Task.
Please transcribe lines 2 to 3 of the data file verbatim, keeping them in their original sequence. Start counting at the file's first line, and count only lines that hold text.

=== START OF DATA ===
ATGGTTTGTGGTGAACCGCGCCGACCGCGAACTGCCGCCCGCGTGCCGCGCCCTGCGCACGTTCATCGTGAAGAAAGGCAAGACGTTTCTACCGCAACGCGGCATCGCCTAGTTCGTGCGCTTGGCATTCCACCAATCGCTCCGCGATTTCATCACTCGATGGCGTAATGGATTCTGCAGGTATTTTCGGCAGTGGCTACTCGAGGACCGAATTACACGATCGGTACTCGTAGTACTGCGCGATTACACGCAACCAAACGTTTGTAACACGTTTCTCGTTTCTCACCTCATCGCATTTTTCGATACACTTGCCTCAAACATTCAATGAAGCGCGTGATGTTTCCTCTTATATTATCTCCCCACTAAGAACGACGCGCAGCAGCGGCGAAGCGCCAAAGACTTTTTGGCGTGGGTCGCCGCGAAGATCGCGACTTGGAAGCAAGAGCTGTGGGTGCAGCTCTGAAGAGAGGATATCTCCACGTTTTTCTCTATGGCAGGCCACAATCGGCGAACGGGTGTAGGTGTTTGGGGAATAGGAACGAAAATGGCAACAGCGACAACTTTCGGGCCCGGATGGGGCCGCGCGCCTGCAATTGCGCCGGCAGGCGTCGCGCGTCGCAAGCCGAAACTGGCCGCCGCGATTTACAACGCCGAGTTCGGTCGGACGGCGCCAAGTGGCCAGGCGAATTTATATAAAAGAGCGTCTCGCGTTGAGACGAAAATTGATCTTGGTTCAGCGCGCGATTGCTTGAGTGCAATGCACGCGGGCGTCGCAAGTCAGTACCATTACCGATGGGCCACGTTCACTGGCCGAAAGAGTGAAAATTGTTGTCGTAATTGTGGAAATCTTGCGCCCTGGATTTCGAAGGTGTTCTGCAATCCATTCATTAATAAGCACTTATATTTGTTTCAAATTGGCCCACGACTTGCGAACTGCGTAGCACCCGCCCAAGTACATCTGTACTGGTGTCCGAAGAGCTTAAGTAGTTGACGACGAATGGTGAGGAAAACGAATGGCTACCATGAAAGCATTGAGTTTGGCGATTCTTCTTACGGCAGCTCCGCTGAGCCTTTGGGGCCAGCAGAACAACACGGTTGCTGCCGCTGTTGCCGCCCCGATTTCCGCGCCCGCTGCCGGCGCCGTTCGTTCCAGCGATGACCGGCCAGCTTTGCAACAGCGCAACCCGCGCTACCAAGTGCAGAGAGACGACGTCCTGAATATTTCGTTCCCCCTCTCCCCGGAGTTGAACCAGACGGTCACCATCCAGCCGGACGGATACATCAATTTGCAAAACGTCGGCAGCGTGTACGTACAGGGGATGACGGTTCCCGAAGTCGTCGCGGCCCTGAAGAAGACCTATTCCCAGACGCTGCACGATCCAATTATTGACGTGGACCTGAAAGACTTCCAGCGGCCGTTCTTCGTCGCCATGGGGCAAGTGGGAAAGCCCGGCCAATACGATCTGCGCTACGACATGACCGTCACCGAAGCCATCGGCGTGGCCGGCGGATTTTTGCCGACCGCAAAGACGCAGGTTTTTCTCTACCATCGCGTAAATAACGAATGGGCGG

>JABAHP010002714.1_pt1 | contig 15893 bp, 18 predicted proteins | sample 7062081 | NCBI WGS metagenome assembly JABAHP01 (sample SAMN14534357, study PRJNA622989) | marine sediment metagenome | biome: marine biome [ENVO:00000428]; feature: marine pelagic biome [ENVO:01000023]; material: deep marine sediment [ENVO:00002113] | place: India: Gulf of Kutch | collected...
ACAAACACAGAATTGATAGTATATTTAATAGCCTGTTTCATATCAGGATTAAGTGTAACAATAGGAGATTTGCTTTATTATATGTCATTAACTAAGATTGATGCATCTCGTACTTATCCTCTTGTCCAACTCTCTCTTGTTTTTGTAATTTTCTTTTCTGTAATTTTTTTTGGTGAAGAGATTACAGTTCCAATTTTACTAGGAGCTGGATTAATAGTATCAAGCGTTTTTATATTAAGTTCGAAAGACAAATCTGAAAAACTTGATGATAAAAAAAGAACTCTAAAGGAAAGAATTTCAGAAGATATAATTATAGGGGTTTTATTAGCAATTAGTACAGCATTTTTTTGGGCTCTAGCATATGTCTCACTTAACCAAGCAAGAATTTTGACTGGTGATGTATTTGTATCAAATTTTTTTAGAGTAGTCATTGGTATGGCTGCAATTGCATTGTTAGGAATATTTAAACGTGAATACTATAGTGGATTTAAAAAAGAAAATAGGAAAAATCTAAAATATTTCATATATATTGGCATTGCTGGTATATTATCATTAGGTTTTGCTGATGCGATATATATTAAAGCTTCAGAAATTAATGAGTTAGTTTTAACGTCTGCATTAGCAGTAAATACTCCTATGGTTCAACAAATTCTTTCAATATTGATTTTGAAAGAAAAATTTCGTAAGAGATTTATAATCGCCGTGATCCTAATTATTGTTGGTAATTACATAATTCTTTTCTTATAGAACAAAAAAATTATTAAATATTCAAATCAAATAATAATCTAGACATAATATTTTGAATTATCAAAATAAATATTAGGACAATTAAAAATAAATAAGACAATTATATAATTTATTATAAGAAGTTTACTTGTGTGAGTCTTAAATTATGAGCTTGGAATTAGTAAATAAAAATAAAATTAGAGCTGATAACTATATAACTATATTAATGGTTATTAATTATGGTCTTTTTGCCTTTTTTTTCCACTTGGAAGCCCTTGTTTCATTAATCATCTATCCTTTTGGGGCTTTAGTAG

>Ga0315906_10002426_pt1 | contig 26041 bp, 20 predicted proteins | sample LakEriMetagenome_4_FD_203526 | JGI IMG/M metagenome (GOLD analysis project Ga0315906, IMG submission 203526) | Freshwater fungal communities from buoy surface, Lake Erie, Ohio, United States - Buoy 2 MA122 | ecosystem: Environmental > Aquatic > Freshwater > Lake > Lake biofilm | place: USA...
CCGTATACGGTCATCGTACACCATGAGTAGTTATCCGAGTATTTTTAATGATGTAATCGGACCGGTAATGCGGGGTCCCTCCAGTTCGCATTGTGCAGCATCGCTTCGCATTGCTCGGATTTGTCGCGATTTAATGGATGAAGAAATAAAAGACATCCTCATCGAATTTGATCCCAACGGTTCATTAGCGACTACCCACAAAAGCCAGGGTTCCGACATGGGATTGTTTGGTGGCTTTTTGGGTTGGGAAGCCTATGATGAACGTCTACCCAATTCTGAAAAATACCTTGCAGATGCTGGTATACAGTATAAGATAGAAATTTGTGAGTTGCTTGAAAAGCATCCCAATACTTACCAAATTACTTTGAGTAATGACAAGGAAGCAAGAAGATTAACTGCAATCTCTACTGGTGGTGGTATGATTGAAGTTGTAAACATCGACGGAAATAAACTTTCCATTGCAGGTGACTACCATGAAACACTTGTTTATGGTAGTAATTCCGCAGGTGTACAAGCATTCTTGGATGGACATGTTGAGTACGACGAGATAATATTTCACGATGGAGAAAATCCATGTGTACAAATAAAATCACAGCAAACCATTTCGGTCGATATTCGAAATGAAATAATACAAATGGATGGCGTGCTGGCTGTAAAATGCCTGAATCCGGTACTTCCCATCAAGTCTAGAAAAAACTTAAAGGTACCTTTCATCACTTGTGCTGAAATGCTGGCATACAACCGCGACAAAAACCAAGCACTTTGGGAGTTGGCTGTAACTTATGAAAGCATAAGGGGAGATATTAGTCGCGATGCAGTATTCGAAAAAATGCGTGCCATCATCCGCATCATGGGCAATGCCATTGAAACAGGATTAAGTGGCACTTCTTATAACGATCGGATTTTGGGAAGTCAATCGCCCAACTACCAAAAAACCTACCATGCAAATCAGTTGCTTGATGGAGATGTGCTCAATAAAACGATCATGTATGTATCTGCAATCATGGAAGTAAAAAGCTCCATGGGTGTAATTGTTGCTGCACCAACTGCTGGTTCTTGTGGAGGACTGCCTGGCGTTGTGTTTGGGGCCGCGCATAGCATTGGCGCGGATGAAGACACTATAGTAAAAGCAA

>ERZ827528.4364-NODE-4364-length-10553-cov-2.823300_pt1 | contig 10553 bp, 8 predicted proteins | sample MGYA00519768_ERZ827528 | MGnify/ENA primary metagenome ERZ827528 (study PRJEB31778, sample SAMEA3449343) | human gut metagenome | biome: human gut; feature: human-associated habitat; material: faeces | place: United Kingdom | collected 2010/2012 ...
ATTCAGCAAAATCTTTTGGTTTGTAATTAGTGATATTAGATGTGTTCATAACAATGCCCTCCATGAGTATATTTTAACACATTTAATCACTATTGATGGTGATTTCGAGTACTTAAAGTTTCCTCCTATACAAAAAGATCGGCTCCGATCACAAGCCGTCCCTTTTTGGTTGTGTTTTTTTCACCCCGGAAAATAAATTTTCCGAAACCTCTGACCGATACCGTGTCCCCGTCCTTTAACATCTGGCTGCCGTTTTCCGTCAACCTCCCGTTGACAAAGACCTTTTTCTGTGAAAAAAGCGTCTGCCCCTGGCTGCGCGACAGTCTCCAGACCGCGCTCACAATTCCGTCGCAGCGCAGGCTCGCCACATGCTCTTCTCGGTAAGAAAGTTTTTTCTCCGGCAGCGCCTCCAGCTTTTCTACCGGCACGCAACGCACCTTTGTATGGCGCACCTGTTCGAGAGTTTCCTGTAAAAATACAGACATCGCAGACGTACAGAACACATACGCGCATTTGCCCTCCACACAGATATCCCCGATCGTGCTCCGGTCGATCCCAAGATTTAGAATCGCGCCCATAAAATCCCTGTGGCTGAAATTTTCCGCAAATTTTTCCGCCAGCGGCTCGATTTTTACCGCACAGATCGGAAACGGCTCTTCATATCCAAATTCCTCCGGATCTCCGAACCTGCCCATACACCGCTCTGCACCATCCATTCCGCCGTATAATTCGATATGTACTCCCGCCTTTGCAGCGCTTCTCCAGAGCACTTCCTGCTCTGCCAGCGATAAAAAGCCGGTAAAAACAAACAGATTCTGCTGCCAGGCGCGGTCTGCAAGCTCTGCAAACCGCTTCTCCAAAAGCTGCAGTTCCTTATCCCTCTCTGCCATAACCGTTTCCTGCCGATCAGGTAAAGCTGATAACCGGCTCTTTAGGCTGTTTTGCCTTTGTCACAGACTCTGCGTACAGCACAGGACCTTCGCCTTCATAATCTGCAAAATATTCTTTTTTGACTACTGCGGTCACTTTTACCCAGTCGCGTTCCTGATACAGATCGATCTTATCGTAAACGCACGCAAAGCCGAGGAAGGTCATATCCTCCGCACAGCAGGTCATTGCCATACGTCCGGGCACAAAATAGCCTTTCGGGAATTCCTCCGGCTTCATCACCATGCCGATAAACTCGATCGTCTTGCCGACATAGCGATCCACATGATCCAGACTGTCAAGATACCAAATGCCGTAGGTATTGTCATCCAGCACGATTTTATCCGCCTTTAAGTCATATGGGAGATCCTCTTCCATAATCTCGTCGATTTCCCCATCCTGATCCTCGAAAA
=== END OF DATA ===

>JABAHP010002714.1_pt1 | contig 15893 bp, 18 predicted proteins | sample 7062081 | NCBI WGS metagenome assembly JABAHP01 (sample SAMN14534357, study PRJNA622989) | marine sediment metagenome | biome: marine biome [ENVO:00000428]; feature: marine pelagic biome [ENVO:01000023]; material: deep marine sediment [ENVO:00002113] | place: India: Gulf of Kutch | collected...
ACAAACACAGAATTGATAGTATATTTAATAGCCTGTTTCATATCAGGATTAAGTGTAACAATAGGAGATTTGCTTTATTATATGTCATTAACTAAGATTGATGCATCTCGTACTTATCCTCTTGTCCAACTCTCTCTTGTTTTTGTAATTTTCTTTTCTGTAATTTTTTTTGGTGAAGAGATTACAGTTCCAATTTTACTAGGAGCTGGATTAATAGTATCAAGCGTTTTTATATTAAGTTCGAAAGACAAATCTGAAAAACTTGATGATAAAAAAAGAACTCTAAAGGAAAGAATTTCAGAAGATATAATTATAGGGGTTTTATTAGCAATTAGTACAGCATTTTTTTGGGCTCTAGCATATGTCTCACTTAACCAAGCAAGAATTTTGACTGGTGATGTATTTGTATCAAATTTTTTTAGAGTAGTCATTGGTATGGCTGCAATTGCATTGTTAGGAATATTTAAACGTGAATACTATAGTGGATTTAAAAAAGAAAATAGGAAAAATCTAAAATATTTCATATATATTGGCATTGCTGGTATATTATCATTAGGTTTTGCTGATGCGATATATATTAAAGCTTCAGAAATTAATGAGTTAGTTTTAACGTCTGCATTAGCAGTAAATACTCCTATGGTTCAACAAATTCTTTCAATATTGATTTTGAAAGAAAAATTTCGTAAGAGATTTATAATCGCCGTGATCCTAATTATTGTTGGTAATTACATAATTCTTTTCTTATAGAACAAAAAAATTATTAAATATTCAAATCAAATAATAATCTAGACATAATATTTTGAATTATCAAAATAAATATTAGGACAATTAAAAATAAATAAGACAATTATATAATTTATTATAAGAAGTTTACTTGTGTGAGTCTTAAATTATGAGCTTGGAATTAGTAAATAAAAATAAAATTAGAGCTGATAACTATATAACTATATTAATGGTTATTAATTATGGTCTTTTTGCCTTTTTTTTCCACTTGGAAGCCCTTGTTTCATTAATCATCTATCCTTTTGGGGCTTTAGTAG